One of my hobbies is collecting and researching recording technology from the late 19th century and early 20th century, which represents some of the earliest recordings known. This hobby turned to a front-page New York Times article (Restored Edison Records Revive Giants of 19th Century) with the discovery and identification of late 19th-century cylinder recordings of Bismarck and other German notables:
The cylinders, from 1889 and 1890, include the only known recording of the voice of the powerful chancellor Otto von Bismarck. Two preserve the voice of Helmuth von Moltke, a venerable German military strategist, reciting lines from Shakespeare and from Goethe’s “Faust” into a phonograph horn. (Moltke was 89 when he made the recordings — the only ones known to survive from someone born as early as 1800.)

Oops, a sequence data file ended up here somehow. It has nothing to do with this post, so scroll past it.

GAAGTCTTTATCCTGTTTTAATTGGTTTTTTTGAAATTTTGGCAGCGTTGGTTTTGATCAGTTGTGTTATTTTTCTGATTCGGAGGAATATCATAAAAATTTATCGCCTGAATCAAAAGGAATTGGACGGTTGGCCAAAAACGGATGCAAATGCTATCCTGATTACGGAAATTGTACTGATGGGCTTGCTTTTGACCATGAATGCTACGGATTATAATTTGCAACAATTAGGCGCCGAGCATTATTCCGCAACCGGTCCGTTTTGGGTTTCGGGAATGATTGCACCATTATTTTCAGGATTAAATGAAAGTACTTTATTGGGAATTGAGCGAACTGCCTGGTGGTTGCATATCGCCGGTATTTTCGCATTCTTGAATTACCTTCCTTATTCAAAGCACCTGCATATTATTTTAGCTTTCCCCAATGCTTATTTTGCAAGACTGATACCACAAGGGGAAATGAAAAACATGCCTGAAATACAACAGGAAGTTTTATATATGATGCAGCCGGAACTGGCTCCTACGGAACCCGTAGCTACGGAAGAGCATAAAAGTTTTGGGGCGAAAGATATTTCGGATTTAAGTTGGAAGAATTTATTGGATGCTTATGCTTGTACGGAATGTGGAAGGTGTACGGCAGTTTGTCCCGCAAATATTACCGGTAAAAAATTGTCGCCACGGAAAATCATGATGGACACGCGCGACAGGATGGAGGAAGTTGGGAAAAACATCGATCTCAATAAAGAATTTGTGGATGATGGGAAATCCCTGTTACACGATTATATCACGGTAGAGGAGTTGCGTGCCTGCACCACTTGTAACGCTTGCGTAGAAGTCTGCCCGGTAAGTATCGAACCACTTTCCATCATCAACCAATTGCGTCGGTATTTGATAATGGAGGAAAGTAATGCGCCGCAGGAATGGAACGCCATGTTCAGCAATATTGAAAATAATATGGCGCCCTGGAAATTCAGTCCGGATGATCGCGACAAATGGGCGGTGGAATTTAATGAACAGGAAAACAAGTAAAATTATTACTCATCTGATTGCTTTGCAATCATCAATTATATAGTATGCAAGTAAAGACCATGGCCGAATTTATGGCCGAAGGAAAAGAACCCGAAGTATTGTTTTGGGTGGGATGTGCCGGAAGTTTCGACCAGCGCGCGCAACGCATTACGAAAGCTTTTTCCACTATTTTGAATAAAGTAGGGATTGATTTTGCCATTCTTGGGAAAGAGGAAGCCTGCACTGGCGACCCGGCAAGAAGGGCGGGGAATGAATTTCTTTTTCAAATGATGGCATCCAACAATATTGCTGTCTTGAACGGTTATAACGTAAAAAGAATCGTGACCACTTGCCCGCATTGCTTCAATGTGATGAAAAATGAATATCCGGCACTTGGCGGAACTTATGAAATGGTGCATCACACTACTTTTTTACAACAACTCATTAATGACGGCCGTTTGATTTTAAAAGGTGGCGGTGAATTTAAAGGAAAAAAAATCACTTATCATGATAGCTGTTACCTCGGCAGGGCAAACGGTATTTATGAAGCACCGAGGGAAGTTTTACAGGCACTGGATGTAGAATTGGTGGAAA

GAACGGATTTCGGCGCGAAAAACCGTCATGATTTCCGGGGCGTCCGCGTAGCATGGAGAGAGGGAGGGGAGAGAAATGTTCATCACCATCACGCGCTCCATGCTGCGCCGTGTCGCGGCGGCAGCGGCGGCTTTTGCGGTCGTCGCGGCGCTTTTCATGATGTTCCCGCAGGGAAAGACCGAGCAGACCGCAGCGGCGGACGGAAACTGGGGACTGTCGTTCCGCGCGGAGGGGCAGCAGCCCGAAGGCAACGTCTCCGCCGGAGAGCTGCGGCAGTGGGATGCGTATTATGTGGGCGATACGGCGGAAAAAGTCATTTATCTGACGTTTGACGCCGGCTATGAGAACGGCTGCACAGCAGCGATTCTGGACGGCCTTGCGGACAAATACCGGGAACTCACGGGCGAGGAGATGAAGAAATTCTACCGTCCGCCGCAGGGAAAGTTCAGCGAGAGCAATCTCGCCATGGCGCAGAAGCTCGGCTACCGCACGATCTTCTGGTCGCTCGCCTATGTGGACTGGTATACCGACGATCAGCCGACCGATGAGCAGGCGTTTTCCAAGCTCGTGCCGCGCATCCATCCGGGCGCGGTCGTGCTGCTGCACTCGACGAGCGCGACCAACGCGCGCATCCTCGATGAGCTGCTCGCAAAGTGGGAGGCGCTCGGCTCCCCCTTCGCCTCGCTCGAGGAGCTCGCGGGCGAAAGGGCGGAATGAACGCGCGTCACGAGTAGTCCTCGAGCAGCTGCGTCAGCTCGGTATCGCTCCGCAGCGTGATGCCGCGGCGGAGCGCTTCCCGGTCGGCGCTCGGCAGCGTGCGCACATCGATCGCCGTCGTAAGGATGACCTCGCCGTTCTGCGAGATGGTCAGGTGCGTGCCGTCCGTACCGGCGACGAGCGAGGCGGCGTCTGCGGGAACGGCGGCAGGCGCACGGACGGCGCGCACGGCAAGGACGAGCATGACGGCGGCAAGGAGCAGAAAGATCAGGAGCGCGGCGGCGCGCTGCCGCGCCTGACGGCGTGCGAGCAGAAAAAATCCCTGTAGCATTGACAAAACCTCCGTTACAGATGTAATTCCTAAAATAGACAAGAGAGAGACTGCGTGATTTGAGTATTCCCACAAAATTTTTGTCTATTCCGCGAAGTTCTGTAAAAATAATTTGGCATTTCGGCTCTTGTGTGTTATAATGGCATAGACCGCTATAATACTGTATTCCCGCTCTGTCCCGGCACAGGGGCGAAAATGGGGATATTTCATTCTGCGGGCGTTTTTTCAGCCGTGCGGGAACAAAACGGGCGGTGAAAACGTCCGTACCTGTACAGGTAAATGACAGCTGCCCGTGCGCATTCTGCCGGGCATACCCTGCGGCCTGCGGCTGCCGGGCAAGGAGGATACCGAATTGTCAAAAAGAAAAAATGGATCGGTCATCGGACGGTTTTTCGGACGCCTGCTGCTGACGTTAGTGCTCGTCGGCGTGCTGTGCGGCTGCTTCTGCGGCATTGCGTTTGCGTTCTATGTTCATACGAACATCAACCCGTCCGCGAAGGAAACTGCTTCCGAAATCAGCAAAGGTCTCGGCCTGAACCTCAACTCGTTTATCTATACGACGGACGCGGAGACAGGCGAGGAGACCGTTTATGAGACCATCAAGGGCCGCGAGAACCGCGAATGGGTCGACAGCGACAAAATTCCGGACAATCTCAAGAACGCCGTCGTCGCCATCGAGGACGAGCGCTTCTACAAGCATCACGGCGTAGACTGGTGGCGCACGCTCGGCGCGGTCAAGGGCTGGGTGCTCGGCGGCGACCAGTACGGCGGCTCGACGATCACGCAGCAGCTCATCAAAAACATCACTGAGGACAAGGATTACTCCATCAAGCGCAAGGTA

In June 1889, Edison sent Wangemann to Europe, initially to ensure that the phonograph at the Paris World’s Fair remained in working order. After Paris, Wangemann toured his native Germany, recording musical artists and often visiting the homes of prominent members of society who were fascinated with the talking machine.
Read the rest of the article to learn more about the technology behind the historical recordings, as well as other recent breakthroughs in our understanding of early audio technology.